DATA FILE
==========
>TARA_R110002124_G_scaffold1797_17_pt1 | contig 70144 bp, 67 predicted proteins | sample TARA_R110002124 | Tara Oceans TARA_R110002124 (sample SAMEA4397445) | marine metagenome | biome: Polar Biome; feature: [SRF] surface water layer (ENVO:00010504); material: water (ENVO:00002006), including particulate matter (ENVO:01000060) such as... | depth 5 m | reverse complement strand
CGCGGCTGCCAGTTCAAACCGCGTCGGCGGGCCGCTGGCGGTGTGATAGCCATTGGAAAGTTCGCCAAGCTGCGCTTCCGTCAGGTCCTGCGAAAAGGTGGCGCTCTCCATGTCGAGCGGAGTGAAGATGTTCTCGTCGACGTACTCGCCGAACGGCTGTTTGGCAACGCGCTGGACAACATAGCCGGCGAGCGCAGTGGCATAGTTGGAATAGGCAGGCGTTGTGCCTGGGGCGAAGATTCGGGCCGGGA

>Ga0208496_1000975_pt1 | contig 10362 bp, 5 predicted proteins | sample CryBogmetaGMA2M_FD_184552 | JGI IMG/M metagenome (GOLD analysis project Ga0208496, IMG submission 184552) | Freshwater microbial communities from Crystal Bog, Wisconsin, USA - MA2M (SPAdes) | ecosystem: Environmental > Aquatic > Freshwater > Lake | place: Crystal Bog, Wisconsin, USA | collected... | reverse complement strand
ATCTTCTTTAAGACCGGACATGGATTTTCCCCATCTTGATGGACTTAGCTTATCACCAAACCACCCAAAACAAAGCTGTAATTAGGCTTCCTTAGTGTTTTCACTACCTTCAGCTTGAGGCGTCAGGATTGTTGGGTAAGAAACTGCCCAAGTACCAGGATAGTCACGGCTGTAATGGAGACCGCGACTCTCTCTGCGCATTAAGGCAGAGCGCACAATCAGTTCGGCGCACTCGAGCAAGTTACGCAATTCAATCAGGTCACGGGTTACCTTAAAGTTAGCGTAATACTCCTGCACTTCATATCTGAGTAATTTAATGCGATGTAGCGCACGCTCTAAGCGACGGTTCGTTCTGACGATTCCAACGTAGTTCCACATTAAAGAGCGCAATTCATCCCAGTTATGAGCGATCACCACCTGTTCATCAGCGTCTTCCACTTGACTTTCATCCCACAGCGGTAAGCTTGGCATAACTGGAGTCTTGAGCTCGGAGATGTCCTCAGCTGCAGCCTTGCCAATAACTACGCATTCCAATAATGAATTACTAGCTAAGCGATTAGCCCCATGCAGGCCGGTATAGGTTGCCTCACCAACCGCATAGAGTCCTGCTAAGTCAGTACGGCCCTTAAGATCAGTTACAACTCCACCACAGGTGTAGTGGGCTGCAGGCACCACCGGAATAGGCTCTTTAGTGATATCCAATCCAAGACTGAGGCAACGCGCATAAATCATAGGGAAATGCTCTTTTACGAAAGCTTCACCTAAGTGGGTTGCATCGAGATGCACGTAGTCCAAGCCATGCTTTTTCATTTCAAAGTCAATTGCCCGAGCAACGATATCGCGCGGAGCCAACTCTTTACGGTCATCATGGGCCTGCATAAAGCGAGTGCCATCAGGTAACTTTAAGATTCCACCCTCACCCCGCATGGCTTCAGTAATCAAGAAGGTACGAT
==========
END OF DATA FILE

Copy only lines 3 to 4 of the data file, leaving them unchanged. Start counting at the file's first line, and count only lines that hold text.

>Ga0208496_1000975_pt1 | contig 10362 bp, 5 predicted proteins | sample CryBogmetaGMA2M_FD_184552 | JGI IMG/M metagenome (GOLD analysis project Ga0208496, IMG submission 184552) | Freshwater microbial communities from Crystal Bog, Wisconsin, USA - MA2M (SPAdes) | ecosystem: Environmental > Aquatic > Freshwater > Lake | place: Crystal Bog, Wisconsin, USA | collected... | reverse complement strand
ATCTTCTTTAAGACCGGACATGGATTTTCCCCATCTTGATGGACTTAGCTTATCACCAAACCACCCAAAACAAAGCTGTAATTAGGCTTCCTTAGTGTTTTCACTACCTTCAGCTTGAGGCGTCAGGATTGTTGGGTAAGAAACTGCCCAAGTACCAGGATAGTCACGGCTGTAATGGAGACCGCGACTCTCTCTGCGCATTAAGGCAGAGCGCACAATCAGTTCGGCGCACTCGAGCAAGTTACGCAATTCAATCAGGTCACGGGTTACCTTAAAGTTAGCGTAATACTCCTGCACTTCATATCTGAGTAATTTAATGCGATGTAGCGCACGCTCTAAGCGACGGTTCGTTCTGACGATTCCAACGTAGTTCCACATTAAAGAGCGCAATTCATCCCAGTTATGAGCGATCACCACCTGTTCATCAGCGTCTTCCACTTGACTTTCATCCCACAGCGGTAAGCTTGGCATAACTGGAGTCTTGAGCTCGGAGATGTCCTCAGCTGCAGCCTTGCCAATAACTACGCATTCCAATAATGAATTACTAGCTAAGCGATTAGCCCCATGCAGGCCGGTATAGGTTGCCTCACCAACCGCATAGAGTCCTGCTAAGTCAGTACGGCCCTTAAGATCAGTTACAACTCCACCACAGGTGTAGTGGGCTGCAGGCACCACCGGAATAGGCTCTTTAGTGATATCCAATCCAAGACTGAGGCAACGCGCATAAATCATAGGGAAATGCTCTTTTACGAAAGCTTCACCTAAGTGGGTTGCATCGAGATGCACGTAGTCCAAGCCATGCTTTTTCATTTCAAAGTCAATTGCCCGAGCAACGATATCGCGCGGAGCCAACTCTTTACGGTCATCATGGGCCTGCATAAAGCGAGTGCCATCAGGTAACTTTAAGATTCCACCCTCACCCCGCATGGCTTCAGTAATCAAGAAGGTACGAT